Tuesday, January 17, 2006

Martin Luther King Jr.


In one of my classes this semester I was given the assignment to read Martin Luther King’s letter from the Birmingham jail. I must confess that I had never read this document before. When I was in elementary school, and junior high this was not history. This was current affairs, but growing up in a predominately white suburban neighborhood this seemed miles and miles away. It could have happened on a different continent. We were isolated, purposefully or accidentally from the events.

Moreover, I am cognizant of the interrelatedness of all communities and states. I cannot sit idly by in Atlanta and not be concerned about what happens in Birmingham. Injustice anywhere is a threat to justice everywhere. We are caught in an inescapable network of mutuality, tied in a single garment of destiny. Whatever affects one directly, affects all indirectly. Never again can we afford to live with the narrow, provincial "outside agitator" idea. Anyone who lives inside the United States can never be considered an outsider anywhere within its bounds.

Have we gotten any better at exposing ourselves and our culture to affairs of injustice? The world has gotten smaller, not larger. We have the abilities and resources to act, not just in times of natural disaster but anytime there are a people oppressed.

I had always wondered why the protest marches and sit ins? Why not just negotiate? Dr. King makes a great point in his letter, because it builds tension. Later he writes that freedom is never given willingly be the oppressor.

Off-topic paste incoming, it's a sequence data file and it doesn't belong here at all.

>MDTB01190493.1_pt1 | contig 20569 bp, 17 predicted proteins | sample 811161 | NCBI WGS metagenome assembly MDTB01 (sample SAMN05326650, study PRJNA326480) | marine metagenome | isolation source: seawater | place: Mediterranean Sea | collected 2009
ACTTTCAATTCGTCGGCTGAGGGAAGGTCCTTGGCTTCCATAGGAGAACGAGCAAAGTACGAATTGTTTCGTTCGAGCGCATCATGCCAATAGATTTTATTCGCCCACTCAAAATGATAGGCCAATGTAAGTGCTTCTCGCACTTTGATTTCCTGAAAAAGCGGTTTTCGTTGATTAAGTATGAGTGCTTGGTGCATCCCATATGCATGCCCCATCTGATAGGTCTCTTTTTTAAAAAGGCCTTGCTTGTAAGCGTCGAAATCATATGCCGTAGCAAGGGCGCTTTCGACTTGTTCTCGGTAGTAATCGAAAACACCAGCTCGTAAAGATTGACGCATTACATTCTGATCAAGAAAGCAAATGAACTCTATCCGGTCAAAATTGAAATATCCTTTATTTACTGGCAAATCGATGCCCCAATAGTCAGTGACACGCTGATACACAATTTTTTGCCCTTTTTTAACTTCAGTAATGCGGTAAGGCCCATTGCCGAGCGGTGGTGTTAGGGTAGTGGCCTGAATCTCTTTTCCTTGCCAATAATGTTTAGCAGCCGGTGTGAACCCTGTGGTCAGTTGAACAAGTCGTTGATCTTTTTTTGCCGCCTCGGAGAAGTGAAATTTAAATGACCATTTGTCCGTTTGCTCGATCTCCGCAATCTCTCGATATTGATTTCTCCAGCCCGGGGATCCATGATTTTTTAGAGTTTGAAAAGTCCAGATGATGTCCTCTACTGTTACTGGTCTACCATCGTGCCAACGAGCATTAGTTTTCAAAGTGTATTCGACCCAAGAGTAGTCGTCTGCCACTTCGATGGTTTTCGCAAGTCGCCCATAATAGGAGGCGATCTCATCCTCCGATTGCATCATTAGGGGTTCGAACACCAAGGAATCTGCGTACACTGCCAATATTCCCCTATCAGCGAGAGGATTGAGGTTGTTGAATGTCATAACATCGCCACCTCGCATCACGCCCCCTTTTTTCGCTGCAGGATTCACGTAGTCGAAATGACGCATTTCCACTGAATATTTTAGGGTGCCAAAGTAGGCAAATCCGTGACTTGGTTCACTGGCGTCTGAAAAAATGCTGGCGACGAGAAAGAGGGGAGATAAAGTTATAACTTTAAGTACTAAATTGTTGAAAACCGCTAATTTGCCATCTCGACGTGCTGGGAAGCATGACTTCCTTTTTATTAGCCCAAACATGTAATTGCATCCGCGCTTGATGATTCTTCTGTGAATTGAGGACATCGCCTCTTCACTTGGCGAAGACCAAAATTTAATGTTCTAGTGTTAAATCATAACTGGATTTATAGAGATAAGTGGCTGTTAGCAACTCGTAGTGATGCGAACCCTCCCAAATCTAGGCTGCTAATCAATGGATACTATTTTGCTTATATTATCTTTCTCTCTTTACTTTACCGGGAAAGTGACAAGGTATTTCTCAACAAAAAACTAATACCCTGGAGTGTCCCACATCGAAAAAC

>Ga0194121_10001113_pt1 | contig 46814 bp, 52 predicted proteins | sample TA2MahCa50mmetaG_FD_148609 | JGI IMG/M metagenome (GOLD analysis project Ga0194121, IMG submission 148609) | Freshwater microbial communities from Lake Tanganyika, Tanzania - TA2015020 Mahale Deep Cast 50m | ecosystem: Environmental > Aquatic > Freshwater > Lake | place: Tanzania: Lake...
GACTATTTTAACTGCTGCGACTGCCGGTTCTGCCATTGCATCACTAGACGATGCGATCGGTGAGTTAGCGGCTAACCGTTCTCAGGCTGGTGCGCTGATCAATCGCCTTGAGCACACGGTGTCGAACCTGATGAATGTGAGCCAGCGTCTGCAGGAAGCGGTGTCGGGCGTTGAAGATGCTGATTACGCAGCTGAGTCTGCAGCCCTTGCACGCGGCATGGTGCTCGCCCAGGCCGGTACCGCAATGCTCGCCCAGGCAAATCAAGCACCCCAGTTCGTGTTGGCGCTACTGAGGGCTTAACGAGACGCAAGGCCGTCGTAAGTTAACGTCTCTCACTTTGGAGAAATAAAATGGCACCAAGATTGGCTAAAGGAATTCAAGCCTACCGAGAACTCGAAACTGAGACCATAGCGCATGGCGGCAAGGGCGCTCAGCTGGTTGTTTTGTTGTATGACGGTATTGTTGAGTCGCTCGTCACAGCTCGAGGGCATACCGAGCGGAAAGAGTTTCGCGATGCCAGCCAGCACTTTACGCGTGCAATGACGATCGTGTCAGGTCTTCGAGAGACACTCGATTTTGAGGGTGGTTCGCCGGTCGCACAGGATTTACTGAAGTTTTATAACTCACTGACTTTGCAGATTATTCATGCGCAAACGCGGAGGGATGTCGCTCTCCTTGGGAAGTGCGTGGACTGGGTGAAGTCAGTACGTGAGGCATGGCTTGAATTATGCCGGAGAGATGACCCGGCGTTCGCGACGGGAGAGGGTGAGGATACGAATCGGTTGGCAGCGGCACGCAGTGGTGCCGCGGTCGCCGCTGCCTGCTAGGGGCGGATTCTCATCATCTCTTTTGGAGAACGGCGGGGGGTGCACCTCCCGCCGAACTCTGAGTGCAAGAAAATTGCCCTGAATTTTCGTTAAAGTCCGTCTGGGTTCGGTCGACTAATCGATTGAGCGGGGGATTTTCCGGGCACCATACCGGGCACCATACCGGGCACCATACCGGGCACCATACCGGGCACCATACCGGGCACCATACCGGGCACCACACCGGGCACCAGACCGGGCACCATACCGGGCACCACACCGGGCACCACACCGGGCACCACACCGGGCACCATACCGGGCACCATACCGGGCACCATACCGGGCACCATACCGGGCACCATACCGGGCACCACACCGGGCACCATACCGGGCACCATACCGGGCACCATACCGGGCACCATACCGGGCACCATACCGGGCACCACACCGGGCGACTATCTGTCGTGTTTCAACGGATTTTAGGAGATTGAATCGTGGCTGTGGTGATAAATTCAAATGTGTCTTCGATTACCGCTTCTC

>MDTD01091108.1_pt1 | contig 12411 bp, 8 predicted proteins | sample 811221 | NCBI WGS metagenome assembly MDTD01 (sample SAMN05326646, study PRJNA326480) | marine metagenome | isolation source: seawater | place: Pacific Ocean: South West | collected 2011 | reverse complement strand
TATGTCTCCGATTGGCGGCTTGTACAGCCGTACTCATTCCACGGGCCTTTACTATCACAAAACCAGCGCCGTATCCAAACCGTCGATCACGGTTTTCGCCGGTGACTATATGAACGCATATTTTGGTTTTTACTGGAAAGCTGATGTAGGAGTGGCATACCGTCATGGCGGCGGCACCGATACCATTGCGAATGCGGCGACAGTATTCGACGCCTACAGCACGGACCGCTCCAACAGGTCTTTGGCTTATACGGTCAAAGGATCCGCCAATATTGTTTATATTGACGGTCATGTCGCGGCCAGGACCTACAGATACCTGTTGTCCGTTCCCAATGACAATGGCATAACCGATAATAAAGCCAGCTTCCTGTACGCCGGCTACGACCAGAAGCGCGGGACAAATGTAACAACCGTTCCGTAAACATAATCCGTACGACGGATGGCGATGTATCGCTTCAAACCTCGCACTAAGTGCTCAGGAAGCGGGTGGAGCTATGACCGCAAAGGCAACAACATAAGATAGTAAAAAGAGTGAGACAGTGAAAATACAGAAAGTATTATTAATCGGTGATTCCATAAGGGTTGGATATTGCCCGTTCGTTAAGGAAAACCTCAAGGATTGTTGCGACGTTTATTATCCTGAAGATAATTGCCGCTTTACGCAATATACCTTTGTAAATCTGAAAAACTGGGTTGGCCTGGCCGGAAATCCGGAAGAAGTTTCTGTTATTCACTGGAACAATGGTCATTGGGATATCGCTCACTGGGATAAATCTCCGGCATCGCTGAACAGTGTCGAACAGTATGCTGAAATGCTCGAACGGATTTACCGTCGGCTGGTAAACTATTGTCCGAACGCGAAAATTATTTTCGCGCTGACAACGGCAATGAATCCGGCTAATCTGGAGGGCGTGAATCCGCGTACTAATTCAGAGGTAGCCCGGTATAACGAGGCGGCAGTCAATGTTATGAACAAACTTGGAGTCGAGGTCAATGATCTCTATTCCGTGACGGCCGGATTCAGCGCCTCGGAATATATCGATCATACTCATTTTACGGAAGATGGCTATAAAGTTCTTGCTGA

Oppressed people cannot remain oppressed forever. The yearning for freedom eventually manifests itself, and that is what has happened to the American Negro. Something within has reminded him of his birthright of freedom, and something without has reminded him that it can be gained. Consciously or unconsciously, he has been caught up by the Zeitgeist, and with his black brothers of Africa and his brown and yellow brothers of Asia, South America and the Caribbean, the United States Negro is moving with a sense of great urgency toward the promised land of racial justice. If one recognizes this vital urge that has engulfed the Negro community, one should readily understand why public demonstrations are taking place. The Negro has many pent-up resentments and latent frustrations, and he must release them. So let him march; let him make prayer pilgrimages to the city hall; let him go on freedom rides-and try to understand why he must do so. If his repressed emotions are not released in nonviolent ways, they will seek expression through violence; this is not a threat but a fact of history. So I have not said to my people: "Get rid of your discontent." Rather, I have tried to say that this normal and healthy discontent can be channeled into the creative outlet of nonviolent direct action. And now this approach is being termed extremist.